Hydrogen and oxygen can be generated at the same time at the point of power generation. Our power plants are sized for peak demand, but have few ways to store excess capacity. Running coal plants is very polluting. Running nuclear plants is a deferred radiation pollution/storage issue; howver, current plants could have the off-peak capacity used to generate H2 and O2. Additionally, off shore tide action, wave action, current, hydroelectric dams, wind energy, ocean thermal differential (indirect solar), and direct solar power can all be used with hydrogen and oxygen generation during any off-peak (e.g. - middle of sleeping hours, during off-peak fluctuation during the day, etc)) or high-generation time (e.g. - wind is blowing, sun is shining, current is flowing, heavy rain waters are being released, etc.).
I view this as more efficient than the electric cars all plugged into the grid. Transmission losses are staggering, the infrastructure would also need to be upgraded, and there is no way to "store-up" energy on the grid when cars are not plugged-in charging.)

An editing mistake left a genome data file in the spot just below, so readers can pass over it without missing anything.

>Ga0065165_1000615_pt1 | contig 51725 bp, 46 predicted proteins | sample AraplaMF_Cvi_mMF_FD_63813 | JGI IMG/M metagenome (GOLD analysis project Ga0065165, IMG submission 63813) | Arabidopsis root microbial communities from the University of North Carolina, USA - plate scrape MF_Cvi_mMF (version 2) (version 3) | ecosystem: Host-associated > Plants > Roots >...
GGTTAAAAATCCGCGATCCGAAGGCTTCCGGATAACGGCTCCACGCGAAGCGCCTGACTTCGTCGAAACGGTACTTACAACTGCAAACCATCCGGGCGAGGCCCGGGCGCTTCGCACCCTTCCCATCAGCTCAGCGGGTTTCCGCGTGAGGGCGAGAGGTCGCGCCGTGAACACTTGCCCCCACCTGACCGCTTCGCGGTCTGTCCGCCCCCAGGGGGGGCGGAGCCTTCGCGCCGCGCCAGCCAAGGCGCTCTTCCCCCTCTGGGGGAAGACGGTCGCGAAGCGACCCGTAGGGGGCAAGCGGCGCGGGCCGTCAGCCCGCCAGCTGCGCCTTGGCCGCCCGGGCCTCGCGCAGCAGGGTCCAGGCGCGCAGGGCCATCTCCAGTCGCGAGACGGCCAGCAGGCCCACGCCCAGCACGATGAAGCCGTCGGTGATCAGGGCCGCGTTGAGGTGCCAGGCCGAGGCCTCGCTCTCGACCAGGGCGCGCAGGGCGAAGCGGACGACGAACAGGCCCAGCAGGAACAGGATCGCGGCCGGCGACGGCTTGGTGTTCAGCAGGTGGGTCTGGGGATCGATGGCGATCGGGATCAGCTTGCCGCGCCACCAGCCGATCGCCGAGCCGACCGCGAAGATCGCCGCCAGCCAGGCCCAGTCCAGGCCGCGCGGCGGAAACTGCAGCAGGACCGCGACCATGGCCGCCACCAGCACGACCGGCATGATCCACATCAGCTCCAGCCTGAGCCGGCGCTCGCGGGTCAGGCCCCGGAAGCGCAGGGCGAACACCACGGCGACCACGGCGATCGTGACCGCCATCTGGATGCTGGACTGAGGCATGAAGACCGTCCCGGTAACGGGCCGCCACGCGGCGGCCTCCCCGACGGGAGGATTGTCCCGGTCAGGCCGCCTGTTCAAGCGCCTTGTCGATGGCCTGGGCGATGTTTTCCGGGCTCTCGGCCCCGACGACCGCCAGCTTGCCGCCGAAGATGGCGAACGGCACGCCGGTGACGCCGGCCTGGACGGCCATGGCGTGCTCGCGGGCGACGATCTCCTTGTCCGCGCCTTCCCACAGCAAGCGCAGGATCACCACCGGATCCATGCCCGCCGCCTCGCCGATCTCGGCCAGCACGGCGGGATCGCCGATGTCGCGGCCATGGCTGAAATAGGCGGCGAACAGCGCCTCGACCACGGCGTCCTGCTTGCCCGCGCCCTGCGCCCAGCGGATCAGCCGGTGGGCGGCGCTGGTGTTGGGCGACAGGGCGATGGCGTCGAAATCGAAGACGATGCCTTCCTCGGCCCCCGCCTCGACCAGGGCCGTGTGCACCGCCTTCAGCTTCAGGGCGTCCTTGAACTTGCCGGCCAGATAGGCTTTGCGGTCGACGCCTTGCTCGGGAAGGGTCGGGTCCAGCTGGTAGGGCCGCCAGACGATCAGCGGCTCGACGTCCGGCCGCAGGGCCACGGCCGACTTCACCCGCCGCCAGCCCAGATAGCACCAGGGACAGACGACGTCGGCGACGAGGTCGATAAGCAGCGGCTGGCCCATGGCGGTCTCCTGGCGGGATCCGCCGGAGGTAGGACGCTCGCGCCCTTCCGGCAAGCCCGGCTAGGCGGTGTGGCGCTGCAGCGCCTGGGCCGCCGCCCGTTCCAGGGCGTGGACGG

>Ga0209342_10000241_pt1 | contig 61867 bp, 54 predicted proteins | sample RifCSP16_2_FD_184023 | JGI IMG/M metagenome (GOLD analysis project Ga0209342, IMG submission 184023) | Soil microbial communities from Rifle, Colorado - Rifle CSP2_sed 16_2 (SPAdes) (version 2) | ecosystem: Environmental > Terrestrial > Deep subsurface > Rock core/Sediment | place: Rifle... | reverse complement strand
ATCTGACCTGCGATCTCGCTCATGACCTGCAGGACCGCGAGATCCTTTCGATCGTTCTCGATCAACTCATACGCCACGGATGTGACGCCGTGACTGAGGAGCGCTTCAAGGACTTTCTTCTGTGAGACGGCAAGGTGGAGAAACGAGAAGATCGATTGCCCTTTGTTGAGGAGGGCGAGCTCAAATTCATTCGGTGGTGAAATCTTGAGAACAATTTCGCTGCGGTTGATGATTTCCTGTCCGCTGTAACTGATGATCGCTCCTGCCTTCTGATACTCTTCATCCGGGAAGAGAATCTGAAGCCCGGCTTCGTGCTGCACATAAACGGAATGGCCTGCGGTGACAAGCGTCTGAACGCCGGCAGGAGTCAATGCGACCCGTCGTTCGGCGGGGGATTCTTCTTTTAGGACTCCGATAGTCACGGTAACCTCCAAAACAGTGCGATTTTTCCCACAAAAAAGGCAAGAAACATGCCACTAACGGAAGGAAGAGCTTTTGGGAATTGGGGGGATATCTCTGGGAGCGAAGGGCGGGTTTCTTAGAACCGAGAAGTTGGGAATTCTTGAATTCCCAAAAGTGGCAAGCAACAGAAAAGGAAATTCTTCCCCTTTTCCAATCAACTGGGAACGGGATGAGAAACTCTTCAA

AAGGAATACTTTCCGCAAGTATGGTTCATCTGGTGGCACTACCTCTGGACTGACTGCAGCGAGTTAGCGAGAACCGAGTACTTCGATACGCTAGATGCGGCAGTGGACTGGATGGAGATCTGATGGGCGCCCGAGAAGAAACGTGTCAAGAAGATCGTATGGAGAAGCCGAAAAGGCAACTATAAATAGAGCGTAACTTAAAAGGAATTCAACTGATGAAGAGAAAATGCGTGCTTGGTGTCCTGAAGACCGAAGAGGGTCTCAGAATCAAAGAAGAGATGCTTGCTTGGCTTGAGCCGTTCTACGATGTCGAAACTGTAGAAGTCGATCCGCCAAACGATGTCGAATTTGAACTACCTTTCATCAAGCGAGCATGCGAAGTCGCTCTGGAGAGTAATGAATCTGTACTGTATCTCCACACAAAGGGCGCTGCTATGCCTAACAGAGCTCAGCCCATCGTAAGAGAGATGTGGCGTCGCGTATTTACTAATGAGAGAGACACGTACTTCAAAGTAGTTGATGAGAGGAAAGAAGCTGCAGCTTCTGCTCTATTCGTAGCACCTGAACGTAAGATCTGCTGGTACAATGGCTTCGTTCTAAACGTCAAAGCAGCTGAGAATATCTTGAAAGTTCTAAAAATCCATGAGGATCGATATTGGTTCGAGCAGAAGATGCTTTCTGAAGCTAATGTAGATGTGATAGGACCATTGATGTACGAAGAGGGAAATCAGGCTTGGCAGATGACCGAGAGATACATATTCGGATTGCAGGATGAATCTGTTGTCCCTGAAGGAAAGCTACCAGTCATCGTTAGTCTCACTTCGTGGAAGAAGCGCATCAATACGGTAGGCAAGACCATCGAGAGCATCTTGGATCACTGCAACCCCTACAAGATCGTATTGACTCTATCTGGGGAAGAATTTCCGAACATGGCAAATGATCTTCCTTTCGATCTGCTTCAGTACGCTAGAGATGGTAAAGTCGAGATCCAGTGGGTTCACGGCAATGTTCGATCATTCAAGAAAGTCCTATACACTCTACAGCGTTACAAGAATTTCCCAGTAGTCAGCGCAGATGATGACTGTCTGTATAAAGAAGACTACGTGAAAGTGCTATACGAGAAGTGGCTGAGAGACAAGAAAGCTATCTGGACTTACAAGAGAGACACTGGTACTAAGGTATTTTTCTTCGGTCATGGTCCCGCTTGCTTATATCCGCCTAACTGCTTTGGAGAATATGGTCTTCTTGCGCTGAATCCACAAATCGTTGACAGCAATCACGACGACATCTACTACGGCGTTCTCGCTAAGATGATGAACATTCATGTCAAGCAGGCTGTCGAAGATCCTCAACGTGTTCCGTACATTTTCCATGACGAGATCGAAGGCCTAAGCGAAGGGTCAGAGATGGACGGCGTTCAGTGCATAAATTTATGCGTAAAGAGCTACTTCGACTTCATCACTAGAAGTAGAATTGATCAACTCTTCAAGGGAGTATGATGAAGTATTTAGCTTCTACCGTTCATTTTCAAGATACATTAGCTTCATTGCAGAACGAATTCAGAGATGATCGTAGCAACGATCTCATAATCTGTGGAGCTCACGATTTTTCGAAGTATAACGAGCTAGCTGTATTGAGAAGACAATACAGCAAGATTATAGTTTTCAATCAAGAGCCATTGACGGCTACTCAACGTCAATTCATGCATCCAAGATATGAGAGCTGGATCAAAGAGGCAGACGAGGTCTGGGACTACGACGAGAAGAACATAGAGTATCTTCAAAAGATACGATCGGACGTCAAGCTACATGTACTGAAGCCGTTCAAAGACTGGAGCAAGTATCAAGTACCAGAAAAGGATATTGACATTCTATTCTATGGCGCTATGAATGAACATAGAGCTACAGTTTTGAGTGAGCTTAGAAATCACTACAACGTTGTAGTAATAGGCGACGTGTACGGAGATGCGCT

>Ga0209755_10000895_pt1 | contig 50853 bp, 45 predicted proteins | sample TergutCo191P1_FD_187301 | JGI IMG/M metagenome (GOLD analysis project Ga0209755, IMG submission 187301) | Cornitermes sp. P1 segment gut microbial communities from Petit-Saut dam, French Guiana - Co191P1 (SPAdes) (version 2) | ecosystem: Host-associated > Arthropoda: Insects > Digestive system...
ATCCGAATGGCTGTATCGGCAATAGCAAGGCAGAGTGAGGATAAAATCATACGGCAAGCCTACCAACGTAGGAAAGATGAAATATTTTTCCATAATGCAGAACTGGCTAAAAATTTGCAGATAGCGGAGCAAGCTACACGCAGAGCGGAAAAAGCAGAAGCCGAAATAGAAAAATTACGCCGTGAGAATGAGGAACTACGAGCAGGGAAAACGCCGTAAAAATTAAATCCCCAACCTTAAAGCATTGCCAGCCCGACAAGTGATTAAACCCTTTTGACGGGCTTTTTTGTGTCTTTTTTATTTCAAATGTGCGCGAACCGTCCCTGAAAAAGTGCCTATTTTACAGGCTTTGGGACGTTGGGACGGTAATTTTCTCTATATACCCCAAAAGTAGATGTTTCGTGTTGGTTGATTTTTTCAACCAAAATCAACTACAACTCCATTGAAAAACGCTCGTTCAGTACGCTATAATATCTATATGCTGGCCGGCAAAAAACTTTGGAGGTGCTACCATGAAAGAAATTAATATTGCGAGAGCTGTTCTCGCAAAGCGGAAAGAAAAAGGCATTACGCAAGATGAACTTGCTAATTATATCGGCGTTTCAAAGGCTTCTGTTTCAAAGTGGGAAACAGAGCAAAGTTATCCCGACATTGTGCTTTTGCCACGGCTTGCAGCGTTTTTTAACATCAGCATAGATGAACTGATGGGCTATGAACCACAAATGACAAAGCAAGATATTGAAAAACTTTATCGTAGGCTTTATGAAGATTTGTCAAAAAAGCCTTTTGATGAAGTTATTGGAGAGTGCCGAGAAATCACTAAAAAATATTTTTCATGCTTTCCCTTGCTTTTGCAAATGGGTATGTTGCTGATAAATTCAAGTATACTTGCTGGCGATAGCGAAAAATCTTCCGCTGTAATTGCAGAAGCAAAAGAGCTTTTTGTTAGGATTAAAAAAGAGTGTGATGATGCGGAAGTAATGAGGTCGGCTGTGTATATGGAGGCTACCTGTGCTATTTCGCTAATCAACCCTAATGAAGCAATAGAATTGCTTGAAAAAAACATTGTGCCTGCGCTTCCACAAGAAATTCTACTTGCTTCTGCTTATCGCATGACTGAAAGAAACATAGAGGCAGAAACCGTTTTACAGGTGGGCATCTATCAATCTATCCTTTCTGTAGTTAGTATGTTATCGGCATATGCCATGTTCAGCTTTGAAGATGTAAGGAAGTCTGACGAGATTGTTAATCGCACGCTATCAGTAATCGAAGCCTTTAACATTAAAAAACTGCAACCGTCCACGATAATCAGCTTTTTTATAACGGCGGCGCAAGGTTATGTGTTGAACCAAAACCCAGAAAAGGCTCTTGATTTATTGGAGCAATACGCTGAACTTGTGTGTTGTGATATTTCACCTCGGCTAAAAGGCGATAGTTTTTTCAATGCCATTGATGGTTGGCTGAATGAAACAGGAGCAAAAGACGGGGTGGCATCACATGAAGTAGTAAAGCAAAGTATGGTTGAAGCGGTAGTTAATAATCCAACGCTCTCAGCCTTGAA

This CAN be a regenerative type of energy. Coal is not, but hydroelectric, currents, wind, solar, methane from sewage, or even wood burning are. The coal and wood are also not as green, even with super scrubbing stacks. Oil will not be here forever. We are consuming it far faster than it could ever be made; unless, we start extracting it from peanuts or other plants (indirect solar). Besides, plastics are also valuable and require our precious oil as well.
The company says it anticipates high-definition video for home security and other uses will be the next mature technology integrated into the IoT domain, hence the introduction of its MatrixCam devkit.
Siemens and Georgia Institute of Technology are partnering to address limitations in the current additive manufacturing design-to-production chain in an applied research project as part of the federally backed America Makes program.
Most of the new 3D printers and 3D printing technologies in this crop are breaking some boundaries, whether it's build volume-per-dollar ratios, multimaterials printing techniques, or new materials types.
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